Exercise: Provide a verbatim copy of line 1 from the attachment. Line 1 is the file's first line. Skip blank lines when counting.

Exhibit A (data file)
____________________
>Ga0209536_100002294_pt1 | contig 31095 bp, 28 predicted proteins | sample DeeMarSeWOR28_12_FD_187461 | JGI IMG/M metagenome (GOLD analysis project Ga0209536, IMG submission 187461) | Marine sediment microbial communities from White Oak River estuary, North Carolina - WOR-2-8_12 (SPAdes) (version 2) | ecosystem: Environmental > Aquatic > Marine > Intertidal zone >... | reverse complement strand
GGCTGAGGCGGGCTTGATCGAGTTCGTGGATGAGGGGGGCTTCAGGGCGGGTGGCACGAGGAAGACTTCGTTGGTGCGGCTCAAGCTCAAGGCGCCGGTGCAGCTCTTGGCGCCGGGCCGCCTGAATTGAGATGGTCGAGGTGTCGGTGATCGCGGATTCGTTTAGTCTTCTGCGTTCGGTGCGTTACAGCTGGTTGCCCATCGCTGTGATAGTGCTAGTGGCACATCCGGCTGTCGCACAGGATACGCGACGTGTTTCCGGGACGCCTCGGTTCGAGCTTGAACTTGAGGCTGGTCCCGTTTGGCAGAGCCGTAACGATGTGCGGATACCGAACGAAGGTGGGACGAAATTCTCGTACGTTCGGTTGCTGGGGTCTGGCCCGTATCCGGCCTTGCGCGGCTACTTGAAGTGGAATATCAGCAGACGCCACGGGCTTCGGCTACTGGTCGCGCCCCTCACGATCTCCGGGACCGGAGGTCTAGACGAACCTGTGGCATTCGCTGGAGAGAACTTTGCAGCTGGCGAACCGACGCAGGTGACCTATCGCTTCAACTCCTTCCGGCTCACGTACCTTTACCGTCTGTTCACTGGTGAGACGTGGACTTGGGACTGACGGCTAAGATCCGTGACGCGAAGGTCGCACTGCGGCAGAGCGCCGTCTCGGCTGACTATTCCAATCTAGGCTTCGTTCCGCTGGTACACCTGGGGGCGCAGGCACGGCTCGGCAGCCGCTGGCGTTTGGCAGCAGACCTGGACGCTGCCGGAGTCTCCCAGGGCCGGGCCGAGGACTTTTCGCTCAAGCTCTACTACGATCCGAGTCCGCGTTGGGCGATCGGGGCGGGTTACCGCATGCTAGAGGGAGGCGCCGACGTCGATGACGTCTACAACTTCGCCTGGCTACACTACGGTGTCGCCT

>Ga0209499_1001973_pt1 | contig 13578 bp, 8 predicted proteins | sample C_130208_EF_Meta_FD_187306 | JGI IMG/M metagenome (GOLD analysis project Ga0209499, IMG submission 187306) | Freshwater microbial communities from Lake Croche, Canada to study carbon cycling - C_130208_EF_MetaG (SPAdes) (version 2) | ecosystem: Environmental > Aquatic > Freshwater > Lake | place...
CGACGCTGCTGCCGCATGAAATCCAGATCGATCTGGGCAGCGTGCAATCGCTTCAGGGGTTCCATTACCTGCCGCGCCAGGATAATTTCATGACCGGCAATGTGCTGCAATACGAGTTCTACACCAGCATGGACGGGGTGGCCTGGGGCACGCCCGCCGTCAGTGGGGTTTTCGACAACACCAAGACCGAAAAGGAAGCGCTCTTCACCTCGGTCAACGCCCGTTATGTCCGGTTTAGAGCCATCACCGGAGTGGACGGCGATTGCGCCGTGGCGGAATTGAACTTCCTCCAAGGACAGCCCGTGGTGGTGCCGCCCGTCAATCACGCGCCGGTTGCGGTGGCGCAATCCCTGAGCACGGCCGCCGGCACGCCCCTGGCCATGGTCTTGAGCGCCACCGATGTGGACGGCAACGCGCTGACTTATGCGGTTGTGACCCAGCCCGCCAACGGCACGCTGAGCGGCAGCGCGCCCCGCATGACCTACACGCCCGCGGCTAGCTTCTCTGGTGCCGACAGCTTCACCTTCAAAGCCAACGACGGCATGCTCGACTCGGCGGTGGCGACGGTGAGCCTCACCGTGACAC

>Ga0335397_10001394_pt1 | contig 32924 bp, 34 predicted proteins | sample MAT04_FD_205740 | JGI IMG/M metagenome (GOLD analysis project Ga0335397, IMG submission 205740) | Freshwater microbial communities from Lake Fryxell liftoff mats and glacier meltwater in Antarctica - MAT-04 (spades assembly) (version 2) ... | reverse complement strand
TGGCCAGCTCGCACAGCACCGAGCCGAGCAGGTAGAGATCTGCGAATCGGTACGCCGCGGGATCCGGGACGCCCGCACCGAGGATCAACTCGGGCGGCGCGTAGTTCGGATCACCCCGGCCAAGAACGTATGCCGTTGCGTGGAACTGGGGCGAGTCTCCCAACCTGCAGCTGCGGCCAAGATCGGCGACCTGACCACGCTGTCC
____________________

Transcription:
>Ga0209536_100002294_pt1 | contig 31095 bp, 28 predicted proteins | sample DeeMarSeWOR28_12_FD_187461 | JGI IMG/M metagenome (GOLD analysis project Ga0209536, IMG submission 187461) | Marine sediment microbial communities from White Oak River estuary, North Carolina - WOR-2-8_12 (SPAdes) (version 2) | ecosystem: Environmental > Aquatic > Marine > Intertidal zone >... | reverse complement strand